Skin plays an important role in defense against infection and other harmful biological agents. Due to its fragile structure, skin can be easily damaged by heat, chemicals, traumatic injuries and diseases. An autologous bilayered human skin equivalent, MyDerm™, was engineered to provide a living skin substitute to treat critical skin loss. However, one of the disadvantages of living skin substitute is its short shelf-life, hence limiting its distribution worldwide. The aim of this study was to evaluate the shelf-life of MyDerm™ through assessment of cell morphology, cell viability, population doubling time and functional gene expression levels before transplantation. Skin samples were digested with 0.6% Collagenase Type I followed by epithelial cells dissociation with TrypLE Select. Dermal fibroblasts and keratinocytes were culture-expanded to obtain sufficient cells for MyDerm™ construction. MyDerm™ was constructed with plasma-fibrin as temporary biomaterial and evaluated at 0, 24, 48 and 72 hours after storage at 4°C for its shelf-life determination. The morphology of skin cells derived from MyDerm™ remained unchanged across storage times. Cells harvested from MyDerm™ after storage appeared in good viability (90.5%±2.7% to 94.9%±1.6%) and had short population doubling time (58.4±8.7 to 76.9±19 hours). The modest drop in cell viability and increased in population doubling time at longer storage duration did not demonstrate a significant difference. Gene expression for CK10, CK14 and COL III were also comparable between different storage times. In conclusion, MyDerm™ can be stored in basal medium at 4°C for at least 72 hours before transplantation without compromising its functionality.
Animal-derivative free reagents are preferred in skin cell culture for clinical applications. The aim of this study was to compare the performance and effects between animal-derived trypsin and recombinant trypsin for skin cells culture and expansion. Full thickness human skin was digested in 0.6 % collagenase for 6 h to liberate the fibroblasts, followed by treatment with either animal-derived trypsin; Trypsin EDTA (TE) or recombinant trypsin; TrypLE Select (TS) to liberate the keratinocytes. Both keratinocytes and fibroblasts were then culture-expanded until passage 2. Trypsinization for both cell types during culture-expansion was performed using either TE or TS. Total cells yield was determined using a haemocytometer. Expression of collagen type I, collagen type III (Col-III), cytokeratin 10, and cytokeratin 14 genes were quantified via RT-PCR and further confirmed with immunocytochemical staining. The results of our study showed that the total cell yield for both keratinocytes and fibroblasts treated with TE or TS were comparable. RT-PCR showed that expression of skin-specific genes except Col-III was higher in the TS treated group compared to that in the TE group. Expression of proteins specific to the two cell types were confirmed by immunocytochemical staining in both TE and TS groups. In conclusion, the performance of the recombinant trypsin is comparable with the well-established animal-derived trypsin for human skin cell culture expansion in terms of cell yield and expression of specific cellular markers.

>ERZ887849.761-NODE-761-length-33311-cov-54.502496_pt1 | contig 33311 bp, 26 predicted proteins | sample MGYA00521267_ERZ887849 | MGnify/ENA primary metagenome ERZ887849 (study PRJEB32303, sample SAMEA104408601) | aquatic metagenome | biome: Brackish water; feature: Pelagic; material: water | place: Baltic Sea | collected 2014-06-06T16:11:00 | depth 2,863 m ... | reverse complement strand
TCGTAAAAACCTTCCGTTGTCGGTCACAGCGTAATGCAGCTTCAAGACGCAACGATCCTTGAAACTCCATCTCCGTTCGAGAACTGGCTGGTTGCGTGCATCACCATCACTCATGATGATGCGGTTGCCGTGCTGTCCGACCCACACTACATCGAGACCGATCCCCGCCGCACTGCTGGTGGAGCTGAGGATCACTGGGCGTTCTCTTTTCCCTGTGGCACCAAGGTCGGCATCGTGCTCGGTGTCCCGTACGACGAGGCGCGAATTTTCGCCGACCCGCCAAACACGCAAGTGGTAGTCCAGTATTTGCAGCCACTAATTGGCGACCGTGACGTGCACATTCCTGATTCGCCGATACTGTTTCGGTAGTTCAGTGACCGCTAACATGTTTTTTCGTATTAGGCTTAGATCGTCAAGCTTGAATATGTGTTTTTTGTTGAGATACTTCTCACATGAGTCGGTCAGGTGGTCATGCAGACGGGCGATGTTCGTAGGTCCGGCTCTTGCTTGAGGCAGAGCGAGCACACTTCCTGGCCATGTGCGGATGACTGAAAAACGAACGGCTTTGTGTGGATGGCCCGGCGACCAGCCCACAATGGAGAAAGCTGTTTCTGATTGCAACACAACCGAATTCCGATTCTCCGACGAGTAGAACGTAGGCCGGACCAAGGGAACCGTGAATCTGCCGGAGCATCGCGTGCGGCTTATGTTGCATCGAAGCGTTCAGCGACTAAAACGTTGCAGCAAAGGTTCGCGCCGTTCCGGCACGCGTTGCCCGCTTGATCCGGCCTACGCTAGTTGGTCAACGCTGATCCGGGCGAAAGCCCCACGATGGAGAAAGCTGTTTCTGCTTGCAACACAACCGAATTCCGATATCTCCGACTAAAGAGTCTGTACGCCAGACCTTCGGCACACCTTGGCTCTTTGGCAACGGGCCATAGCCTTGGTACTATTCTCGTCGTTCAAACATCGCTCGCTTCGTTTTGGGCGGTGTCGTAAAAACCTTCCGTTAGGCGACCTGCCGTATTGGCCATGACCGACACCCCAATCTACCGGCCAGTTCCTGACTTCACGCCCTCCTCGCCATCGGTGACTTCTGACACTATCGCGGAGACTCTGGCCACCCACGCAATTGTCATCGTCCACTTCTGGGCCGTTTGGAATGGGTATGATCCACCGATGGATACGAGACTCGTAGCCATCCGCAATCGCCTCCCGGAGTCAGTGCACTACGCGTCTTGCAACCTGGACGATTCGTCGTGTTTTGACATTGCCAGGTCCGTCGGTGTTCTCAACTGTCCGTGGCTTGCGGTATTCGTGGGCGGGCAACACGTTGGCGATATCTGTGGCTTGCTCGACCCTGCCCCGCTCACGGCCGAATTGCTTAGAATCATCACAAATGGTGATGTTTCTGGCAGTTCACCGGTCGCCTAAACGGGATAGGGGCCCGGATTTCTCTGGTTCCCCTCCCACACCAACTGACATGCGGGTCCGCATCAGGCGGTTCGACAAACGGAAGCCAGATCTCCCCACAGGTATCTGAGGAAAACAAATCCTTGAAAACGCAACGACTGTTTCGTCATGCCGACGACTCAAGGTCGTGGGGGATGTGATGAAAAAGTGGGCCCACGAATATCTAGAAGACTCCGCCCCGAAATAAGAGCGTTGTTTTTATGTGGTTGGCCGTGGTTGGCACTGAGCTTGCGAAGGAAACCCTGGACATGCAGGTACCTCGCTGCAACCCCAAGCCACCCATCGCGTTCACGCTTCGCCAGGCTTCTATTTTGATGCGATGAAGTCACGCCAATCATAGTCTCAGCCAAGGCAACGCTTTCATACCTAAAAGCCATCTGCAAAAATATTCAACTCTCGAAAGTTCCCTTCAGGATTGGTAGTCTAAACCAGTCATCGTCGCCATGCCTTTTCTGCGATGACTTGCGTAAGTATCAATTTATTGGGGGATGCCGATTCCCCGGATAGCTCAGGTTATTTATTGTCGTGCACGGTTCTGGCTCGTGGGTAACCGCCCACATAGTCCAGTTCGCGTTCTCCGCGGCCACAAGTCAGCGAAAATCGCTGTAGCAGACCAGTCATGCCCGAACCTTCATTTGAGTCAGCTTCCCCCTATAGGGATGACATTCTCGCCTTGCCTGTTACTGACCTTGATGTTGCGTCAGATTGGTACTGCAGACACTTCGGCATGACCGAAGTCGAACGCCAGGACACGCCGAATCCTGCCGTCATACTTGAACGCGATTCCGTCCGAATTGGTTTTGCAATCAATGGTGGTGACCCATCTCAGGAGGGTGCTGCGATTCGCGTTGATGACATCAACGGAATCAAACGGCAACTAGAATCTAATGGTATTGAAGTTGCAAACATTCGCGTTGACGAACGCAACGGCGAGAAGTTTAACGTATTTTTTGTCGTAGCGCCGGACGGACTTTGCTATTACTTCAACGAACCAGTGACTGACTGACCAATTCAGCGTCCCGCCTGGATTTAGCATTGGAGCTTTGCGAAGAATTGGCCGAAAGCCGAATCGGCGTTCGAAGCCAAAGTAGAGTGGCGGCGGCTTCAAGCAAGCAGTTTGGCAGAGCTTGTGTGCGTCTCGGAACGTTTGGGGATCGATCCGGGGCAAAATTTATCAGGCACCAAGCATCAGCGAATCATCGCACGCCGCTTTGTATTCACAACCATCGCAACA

Open fracture Gustilo-Anderson grade IIIC is associated with higher risk of infection and problems with soft tissue coverage. Various methods have been used for soft tissue coverage in open fractures with large skin defect. We report a case of a patient who had grade IIIC open fracture of the tibia with posterior tibial artery injury. The patient underwent external fixation and reduction. Because of potential compartment syndrome after vascular repair, fasciotomy of the posterior compartment was performed. This wound, however, became infected and because of further debridement, gave rise to a large skin defect. A tissue engineered skin construct, MyDermTM was employed to cover this large defect. Complete wound closure was achieved 35 days postimplantation. The patient then underwent plating of the tibia for nonunion with no adverse effect to the grafted site. The tibia eventually healed 5 months postplating, and the cosmetic appearance of the newly formed skin was satisfactory.